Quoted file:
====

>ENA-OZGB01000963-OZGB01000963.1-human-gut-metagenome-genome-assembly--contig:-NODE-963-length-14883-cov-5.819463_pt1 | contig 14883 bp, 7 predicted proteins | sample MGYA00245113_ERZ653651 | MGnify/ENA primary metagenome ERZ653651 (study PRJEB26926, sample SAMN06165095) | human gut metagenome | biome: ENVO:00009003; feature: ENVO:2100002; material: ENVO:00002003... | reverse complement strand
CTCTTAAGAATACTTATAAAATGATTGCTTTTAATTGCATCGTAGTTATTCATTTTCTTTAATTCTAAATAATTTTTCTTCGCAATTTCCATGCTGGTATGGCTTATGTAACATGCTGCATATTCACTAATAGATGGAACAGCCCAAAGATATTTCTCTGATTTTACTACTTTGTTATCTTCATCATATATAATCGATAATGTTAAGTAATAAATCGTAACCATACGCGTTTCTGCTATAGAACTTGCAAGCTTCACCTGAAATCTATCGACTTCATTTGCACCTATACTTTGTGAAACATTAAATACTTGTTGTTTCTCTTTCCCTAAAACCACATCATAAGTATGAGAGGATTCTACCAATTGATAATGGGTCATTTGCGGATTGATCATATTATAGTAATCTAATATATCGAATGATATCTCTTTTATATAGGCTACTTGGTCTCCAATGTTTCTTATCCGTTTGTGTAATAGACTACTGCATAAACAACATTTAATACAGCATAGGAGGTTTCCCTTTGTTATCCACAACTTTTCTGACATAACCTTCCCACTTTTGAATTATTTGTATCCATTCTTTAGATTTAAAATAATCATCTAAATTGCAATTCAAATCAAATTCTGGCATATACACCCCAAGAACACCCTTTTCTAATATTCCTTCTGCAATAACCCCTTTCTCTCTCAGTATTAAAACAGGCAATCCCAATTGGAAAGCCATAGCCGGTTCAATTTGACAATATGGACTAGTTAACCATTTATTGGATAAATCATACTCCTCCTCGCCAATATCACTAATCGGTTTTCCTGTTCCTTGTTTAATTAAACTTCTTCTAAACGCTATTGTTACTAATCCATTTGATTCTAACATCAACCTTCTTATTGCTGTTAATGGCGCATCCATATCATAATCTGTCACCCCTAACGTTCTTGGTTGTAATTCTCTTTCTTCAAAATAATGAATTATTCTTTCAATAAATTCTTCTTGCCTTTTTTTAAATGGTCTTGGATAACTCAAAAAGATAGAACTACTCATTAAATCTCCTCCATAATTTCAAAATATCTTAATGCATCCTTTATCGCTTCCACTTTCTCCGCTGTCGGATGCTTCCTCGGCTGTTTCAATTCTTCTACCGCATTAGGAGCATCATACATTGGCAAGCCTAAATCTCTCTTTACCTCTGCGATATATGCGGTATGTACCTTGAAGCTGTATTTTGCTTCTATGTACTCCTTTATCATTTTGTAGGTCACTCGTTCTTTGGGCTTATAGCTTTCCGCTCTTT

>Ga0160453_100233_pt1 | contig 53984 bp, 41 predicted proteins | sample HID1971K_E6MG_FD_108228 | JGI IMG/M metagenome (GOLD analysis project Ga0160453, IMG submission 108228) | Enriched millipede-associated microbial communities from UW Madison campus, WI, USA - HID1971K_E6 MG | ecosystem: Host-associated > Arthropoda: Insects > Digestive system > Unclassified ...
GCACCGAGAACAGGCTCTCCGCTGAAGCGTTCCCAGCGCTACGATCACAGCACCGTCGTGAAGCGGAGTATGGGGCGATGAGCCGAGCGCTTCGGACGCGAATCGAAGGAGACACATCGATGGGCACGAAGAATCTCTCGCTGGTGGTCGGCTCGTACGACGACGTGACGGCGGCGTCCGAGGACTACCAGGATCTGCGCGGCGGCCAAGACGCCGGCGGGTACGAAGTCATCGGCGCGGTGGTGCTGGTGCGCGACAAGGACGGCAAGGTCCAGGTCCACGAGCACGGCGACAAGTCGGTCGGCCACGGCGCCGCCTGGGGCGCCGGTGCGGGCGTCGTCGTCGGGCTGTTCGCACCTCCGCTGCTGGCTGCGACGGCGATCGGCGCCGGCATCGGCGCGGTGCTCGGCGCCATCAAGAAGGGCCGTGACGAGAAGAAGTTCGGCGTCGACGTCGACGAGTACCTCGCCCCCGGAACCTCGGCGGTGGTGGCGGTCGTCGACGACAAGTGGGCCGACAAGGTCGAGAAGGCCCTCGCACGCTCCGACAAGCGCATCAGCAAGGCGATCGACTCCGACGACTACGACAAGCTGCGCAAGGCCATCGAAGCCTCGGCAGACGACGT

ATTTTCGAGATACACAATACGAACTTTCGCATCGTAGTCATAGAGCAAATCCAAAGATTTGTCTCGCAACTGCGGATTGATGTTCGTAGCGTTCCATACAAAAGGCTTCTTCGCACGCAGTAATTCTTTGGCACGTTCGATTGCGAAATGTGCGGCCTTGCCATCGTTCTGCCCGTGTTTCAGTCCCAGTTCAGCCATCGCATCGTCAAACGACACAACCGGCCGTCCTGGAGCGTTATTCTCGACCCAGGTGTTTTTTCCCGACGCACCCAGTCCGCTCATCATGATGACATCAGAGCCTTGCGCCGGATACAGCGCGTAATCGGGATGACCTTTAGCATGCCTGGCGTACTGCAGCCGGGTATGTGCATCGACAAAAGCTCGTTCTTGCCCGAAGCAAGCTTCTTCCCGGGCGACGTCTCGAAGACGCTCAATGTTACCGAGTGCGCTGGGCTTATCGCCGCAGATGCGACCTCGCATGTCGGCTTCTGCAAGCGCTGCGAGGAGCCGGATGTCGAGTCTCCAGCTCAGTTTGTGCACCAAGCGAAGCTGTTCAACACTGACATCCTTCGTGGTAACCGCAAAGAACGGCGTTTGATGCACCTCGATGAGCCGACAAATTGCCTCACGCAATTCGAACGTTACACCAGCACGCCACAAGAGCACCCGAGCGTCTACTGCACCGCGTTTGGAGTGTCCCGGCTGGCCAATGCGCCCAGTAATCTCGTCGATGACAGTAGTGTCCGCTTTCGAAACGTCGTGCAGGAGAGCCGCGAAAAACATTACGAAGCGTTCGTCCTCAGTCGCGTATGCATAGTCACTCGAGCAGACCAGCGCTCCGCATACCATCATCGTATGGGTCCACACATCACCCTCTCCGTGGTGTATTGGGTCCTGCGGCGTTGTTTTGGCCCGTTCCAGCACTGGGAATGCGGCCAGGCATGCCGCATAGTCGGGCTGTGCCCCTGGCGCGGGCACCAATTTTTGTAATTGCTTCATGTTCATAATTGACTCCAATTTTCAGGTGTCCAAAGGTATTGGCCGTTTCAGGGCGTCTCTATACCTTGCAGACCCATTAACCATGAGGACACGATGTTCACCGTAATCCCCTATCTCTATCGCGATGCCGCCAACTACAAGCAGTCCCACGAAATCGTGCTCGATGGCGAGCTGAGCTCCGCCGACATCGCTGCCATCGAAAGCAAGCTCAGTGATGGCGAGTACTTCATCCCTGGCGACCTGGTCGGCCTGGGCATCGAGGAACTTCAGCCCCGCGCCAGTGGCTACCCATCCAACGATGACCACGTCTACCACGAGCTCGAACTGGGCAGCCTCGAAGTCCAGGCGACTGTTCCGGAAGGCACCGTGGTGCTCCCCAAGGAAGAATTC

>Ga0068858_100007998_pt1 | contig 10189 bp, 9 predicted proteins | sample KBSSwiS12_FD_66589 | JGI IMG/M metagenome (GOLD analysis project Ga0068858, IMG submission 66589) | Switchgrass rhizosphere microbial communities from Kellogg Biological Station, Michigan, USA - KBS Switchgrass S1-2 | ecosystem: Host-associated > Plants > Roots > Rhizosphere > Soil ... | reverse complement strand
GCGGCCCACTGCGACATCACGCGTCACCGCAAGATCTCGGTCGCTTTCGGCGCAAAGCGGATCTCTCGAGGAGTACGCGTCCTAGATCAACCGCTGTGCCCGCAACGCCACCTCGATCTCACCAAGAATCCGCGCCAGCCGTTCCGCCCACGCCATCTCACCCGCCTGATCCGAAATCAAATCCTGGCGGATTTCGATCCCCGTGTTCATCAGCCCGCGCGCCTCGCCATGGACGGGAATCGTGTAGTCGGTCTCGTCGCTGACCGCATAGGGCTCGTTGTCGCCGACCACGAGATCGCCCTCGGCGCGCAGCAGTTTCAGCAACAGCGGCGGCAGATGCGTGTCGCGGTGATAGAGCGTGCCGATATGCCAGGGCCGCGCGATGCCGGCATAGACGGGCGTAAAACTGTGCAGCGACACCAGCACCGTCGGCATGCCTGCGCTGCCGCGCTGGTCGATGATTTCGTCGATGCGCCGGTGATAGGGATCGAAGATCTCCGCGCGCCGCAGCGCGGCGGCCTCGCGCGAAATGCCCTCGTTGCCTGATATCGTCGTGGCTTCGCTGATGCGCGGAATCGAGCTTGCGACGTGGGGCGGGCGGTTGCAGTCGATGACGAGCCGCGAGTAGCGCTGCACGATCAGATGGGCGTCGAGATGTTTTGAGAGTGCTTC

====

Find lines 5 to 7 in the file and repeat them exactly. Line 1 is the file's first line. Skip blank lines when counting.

ATTTTCGAGATACACAATACGAACTTTCGCATCGTAGTCATAGAGCAAATCCAAAGATTTGTCTCGCAACTGCGGATTGATGTTCGTAGCGTTCCATACAAAAGGCTTCTTCGCACGCAGTAATTCTTTGGCACGTTCGATTGCGAAATGTGCGGCCTTGCCATCGTTCTGCCCGTGTTTCAGTCCCAGTTCAGCCATCGCATCGTCAAACGACACAACCGGCCGTCCTGGAGCGTTATTCTCGACCCAGGTGTTTTTTCCCGACGCACCCAGTCCGCTCATCATGATGACATCAGAGCCTTGCGCCGGATACAGCGCGTAATCGGGATGACCTTTAGCATGCCTGGCGTACTGCAGCCGGGTATGTGCATCGACAAAAGCTCGTTCTTGCCCGAAGCAAGCTTCTTCCCGGGCGACGTCTCGAAGACGCTCAATGTTACCGAGTGCGCTGGGCTTATCGCCGCAGATGCGACCTCGCATGTCGGCTTCTGCAAGCGCTGCGAGGAGCCGGATGTCGAGTCTCCAGCTCAGTTTGTGCACCAAGCGAAGCTGTTCAACACTGACATCCTTCGTGGTAACCGCAAAGAACGGCGTTTGATGCACCTCGATGAGCCGACAAATTGCCTCACGCAATTCGAACGTTACACCAGCACGCCACAAGAGCACCCGAGCGTCTACTGCACCGCGTTTGGAGTGTCCCGGCTGGCCAATGCGCCCAGTAATCTCGTCGATGACAGTAGTGTCCGCTTTCGAAACGTCGTGCAGGAGAGCCGCGAAAAACATTACGAAGCGTTCGTCCTCAGTCGCGTATGCATAGTCACTCGAGCAGACCAGCGCTCCGCATACCATCATCGTATGGGTCCACACATCACCCTCTCCGTGGTGTATTGGGTCCTGCGGCGTTGTTTTGGCCCGTTCCAGCACTGGGAATGCGGCCAGGCATGCCGCATAGTCGGGCTGTGCCCCTGGCGCGGGCACCAATTTTTGTAATTGCTTCATGTTCATAATTGACTCCAATTTTCAGGTGTCCAAAGGTATTGGCCGTTTCAGGGCGTCTCTATACCTTGCAGACCCATTAACCATGAGGACACGATGTTCACCGTAATCCCCTATCTCTATCGCGATGCCGCCAACTACAAGCAGTCCCACGAAATCGTGCTCGATGGCGAGCTGAGCTCCGCCGACATCGCTGCCATCGAAAGCAAGCTCAGTGATGGCGAGTACTTCATCCCTGGCGACCTGGTCGGCCTGGGCATCGAGGAACTTCAGCCCCGCGCCAGTGGCTACCCATCCAACGATGACCACGTCTACCACGAGCTCGAACTGGGCAGCCTCGAAGTCCAGGCGACTGTTCCGGAAGGCACCGTGGTGCTCCCCAAGGAAGAATTC

>Ga0068858_100007998_pt1 | contig 10189 bp, 9 predicted proteins | sample KBSSwiS12_FD_66589 | JGI IMG/M metagenome (GOLD analysis project Ga0068858, IMG submission 66589) | Switchgrass rhizosphere microbial communities from Kellogg Biological Station, Michigan, USA - KBS Switchgrass S1-2 | ecosystem: Host-associated > Plants > Roots > Rhizosphere > Soil ... | reverse complement strand
GCGGCCCACTGCGACATCACGCGTCACCGCAAGATCTCGGTCGCTTTCGGCGCAAAGCGGATCTCTCGAGGAGTACGCGTCCTAGATCAACCGCTGTGCCCGCAACGCCACCTCGATCTCACCAAGAATCCGCGCCAGCCGTTCCGCCCACGCCATCTCACCCGCCTGATCCGAAATCAAATCCTGGCGGATTTCGATCCCCGTGTTCATCAGCCCGCGCGCCTCGCCATGGACGGGAATCGTGTAGTCGGTCTCGTCGCTGACCGCATAGGGCTCGTTGTCGCCGACCACGAGATCGCCCTCGGCGCGCAGCAGTTTCAGCAACAGCGGCGGCAGATGCGTGTCGCGGTGATAGAGCGTGCCGATATGCCAGGGCCGCGCGATGCCGGCATAGACGGGCGTAAAACTGTGCAGCGACACCAGCACCGTCGGCATGCCTGCGCTGCCGCGCTGGTCGATGATTTCGTCGATGCGCCGGTGATAGGGATCGAAGATCTCCGCGCGCCGCAGCGCGGCGGCCTCGCGCGAAATGCCCTCGTTGCCTGATATCGTCGTGGCTTCGCTGATGCGCGGAATCGAGCTTGCGACGTGGGGCGGGCGGTTGCAGTCGATGACGAGCCGCGAGTAGCGCTGCACGATCAGATGGGCGTCGAGATGTTTTGAGAGTGCTTC